Controversy surrounded the beast when John C. MacFarlane, general manager of the Indiana Society for the Prevention of Cruelty to Animals, said, "Oscar should not be harpooned."

James Kirtley, president of the Churubusco Community Club got 'discouraging' news about his request to the U.S. Coast Guard to borrow an old diving suit. Ben S. Mayno, of Elowah, Tennessee, wrote the turtle was his, that it had escaped from his carnival.

"We get letters from all over," said Helen Harris. "Some of them aren't very nice."

The next day, a diving helmet arrived. Woodrow Rigsby refused to go in the cold water clad only in shorts and grease and full diving suit arrived.

On March 19 the Harris family began selling coffee and hot dogs.

Diver Rigsby went down but the helmet leaked so he came back up. The search was called off.

The Harris's counted more than 400 cars an hour passing by their home.

On March 21, the search resumed with a stovepipe viewer containing a seated beam headlight. Diver Walter Johnson of Chesterton spent two and a half hours in Fulks Lake. He gave up when he sank to his chest in muck.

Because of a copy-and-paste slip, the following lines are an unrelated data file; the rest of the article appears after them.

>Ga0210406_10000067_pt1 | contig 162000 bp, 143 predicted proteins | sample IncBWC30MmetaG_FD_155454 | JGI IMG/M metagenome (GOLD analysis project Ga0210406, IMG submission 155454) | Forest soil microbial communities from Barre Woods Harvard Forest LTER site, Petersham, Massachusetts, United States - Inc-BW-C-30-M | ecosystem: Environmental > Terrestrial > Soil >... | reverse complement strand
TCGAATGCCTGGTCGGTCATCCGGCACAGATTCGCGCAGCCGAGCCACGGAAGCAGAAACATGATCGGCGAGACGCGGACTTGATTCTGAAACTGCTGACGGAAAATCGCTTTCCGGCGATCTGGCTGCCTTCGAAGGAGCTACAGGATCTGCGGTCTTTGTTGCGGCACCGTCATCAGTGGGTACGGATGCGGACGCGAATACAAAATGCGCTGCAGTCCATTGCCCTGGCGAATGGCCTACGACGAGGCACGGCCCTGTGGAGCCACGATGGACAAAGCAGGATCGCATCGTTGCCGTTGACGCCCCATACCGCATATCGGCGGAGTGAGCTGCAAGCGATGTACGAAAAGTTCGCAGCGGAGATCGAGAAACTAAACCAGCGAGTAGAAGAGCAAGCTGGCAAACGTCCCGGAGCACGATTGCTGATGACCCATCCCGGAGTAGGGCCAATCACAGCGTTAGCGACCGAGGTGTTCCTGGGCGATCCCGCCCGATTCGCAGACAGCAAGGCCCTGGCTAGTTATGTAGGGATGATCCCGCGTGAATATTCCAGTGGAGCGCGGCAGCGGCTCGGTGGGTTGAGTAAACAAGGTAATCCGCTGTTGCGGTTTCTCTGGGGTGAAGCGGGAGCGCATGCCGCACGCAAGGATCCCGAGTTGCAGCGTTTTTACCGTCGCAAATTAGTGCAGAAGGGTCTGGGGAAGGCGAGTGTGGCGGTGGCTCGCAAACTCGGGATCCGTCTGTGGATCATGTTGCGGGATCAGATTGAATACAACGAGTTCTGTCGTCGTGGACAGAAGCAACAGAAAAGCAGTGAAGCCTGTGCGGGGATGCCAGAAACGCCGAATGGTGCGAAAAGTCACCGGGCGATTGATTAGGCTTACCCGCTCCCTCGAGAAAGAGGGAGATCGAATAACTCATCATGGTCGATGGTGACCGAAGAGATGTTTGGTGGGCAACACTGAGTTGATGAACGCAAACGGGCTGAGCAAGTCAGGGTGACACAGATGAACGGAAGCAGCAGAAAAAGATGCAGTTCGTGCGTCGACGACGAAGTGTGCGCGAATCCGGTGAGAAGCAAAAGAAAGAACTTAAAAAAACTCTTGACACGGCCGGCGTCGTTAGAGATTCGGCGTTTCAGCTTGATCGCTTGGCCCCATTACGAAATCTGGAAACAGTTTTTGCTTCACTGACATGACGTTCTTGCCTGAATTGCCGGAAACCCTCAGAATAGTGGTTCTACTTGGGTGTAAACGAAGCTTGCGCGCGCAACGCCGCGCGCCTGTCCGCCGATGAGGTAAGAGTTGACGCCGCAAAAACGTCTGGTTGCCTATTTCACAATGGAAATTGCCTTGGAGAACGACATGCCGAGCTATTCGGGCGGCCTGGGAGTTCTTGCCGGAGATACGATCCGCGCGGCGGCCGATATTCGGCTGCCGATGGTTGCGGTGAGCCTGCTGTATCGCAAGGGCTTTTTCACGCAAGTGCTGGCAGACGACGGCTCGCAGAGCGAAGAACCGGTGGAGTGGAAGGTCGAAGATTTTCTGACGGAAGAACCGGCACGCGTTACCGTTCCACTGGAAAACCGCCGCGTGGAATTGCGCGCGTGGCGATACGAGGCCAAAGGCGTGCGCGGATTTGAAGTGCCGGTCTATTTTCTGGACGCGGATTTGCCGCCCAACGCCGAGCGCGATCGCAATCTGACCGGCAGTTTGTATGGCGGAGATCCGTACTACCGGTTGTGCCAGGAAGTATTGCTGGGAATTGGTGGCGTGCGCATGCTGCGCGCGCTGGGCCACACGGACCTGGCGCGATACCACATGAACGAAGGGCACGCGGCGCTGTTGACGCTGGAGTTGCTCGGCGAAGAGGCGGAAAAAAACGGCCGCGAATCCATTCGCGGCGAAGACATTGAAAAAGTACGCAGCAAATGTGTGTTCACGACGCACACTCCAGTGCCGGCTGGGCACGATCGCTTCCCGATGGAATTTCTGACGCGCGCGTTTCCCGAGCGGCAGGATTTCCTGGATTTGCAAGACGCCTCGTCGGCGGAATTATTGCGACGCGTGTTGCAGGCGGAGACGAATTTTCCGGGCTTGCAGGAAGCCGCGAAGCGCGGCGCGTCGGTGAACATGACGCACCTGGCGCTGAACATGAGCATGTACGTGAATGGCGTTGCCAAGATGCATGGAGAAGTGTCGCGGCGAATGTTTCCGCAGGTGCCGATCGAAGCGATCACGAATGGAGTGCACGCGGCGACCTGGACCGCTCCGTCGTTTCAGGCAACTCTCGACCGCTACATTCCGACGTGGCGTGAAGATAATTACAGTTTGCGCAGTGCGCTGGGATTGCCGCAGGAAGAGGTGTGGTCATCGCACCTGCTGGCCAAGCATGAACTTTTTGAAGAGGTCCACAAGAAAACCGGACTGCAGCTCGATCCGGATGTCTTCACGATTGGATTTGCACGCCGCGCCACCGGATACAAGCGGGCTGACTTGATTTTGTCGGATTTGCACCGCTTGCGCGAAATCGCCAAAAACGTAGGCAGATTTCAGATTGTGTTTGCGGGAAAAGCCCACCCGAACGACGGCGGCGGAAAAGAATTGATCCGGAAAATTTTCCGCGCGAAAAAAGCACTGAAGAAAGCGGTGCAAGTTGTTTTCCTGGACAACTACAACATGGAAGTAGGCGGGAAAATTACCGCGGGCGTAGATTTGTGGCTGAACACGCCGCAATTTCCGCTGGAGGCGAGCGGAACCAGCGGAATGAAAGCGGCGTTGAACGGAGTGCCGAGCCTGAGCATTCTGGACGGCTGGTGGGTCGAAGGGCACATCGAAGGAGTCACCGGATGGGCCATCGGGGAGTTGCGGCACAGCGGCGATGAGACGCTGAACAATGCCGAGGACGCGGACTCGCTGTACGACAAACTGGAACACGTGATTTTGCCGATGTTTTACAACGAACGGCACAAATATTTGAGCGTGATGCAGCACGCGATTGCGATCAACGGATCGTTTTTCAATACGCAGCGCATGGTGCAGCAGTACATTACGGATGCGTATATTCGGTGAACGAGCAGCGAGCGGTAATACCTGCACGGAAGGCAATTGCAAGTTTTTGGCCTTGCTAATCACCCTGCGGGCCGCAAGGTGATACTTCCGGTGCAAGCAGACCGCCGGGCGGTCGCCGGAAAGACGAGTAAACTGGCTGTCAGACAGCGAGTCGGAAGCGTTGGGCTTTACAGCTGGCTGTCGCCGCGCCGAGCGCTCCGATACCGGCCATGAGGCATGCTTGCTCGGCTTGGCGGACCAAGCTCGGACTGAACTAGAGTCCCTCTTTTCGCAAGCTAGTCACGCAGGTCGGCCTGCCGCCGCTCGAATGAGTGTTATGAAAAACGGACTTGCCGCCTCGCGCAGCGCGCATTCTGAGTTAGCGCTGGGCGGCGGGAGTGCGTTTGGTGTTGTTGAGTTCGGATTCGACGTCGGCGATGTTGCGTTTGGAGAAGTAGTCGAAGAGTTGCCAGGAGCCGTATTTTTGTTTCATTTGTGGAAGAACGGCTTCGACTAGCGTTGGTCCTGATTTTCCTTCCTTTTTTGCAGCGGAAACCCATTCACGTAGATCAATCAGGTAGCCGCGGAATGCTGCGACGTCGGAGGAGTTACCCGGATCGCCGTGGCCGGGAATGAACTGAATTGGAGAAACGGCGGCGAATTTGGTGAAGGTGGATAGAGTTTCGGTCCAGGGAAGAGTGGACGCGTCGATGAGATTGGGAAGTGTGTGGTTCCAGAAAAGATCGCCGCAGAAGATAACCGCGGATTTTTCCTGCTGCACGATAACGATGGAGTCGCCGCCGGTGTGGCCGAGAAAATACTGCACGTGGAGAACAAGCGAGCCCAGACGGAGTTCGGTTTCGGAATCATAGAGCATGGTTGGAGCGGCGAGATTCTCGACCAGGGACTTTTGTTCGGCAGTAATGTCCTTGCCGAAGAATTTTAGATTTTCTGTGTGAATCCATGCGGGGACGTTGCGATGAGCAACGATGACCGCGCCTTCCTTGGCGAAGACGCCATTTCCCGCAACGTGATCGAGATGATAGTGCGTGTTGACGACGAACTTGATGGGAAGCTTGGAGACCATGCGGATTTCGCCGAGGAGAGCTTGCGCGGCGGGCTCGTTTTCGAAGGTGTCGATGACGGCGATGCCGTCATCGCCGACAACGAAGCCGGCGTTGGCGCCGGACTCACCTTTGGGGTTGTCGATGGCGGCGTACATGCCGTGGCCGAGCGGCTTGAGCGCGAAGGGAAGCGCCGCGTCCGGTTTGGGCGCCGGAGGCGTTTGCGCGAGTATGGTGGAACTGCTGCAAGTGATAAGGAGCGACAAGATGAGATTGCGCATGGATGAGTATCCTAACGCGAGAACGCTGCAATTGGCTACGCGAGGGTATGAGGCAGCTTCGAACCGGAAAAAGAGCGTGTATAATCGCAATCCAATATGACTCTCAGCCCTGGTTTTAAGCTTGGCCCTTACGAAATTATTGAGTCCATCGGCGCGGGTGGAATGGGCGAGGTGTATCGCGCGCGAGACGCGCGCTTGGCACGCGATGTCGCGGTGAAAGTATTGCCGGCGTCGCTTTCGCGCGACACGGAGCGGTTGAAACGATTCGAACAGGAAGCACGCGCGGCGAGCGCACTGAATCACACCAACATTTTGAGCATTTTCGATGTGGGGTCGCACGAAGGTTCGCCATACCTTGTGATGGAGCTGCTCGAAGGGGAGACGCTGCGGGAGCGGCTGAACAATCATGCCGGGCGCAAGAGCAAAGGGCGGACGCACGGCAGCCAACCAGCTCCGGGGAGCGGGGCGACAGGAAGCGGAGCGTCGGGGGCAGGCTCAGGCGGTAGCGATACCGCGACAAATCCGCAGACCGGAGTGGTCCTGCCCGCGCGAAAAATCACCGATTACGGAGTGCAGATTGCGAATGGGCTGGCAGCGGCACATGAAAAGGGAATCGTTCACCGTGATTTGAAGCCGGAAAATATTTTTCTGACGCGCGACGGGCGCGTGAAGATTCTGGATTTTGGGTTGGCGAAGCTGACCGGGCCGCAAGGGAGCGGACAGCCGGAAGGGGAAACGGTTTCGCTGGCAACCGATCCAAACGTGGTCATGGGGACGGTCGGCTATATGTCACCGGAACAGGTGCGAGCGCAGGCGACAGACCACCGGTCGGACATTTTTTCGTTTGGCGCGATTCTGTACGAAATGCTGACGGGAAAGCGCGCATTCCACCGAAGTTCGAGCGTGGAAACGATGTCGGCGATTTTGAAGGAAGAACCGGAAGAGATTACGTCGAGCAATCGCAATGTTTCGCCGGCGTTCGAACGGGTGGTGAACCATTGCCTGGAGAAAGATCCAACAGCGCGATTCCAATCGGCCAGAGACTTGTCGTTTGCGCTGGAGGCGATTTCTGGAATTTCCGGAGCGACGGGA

On March 22, Mike Shea, photographer for Life Magazine took 299 photos, none of which were used.

Later in the spring a female turtle was brought form Florida to lure Oscar whose sex was accepted as male. The lake was drained and the trees fell in.

On September 24, a truck fell in.

A year later a turtle trap was listed among the farm machinery sold at the auction of the Glen Harris farm and was purchased by a man from Chicago.

On August 10, 1955, some 150 yards of Madden Road, which borders Fulks Lake, disappeared into the swampy area. Residents blamed the turtle hunt.

The town hosted a festival the next summer, and does to this day, and dubbed it Turtle Days. The festival is a fundraiser and helped build the Churubusco Community Park. Money raised from Turtle Days goes back to the Churubusco community.

Ah yes, I never meet a stranger at Brigadoon. But then again, I hope I never meet the likes of Oscar either.

Animals are such agreeable friends - they ask no questions, they pass no criticisms. George Eliot

Until next week!

Sherree Hyde
Brigadoon Bed & Breakfast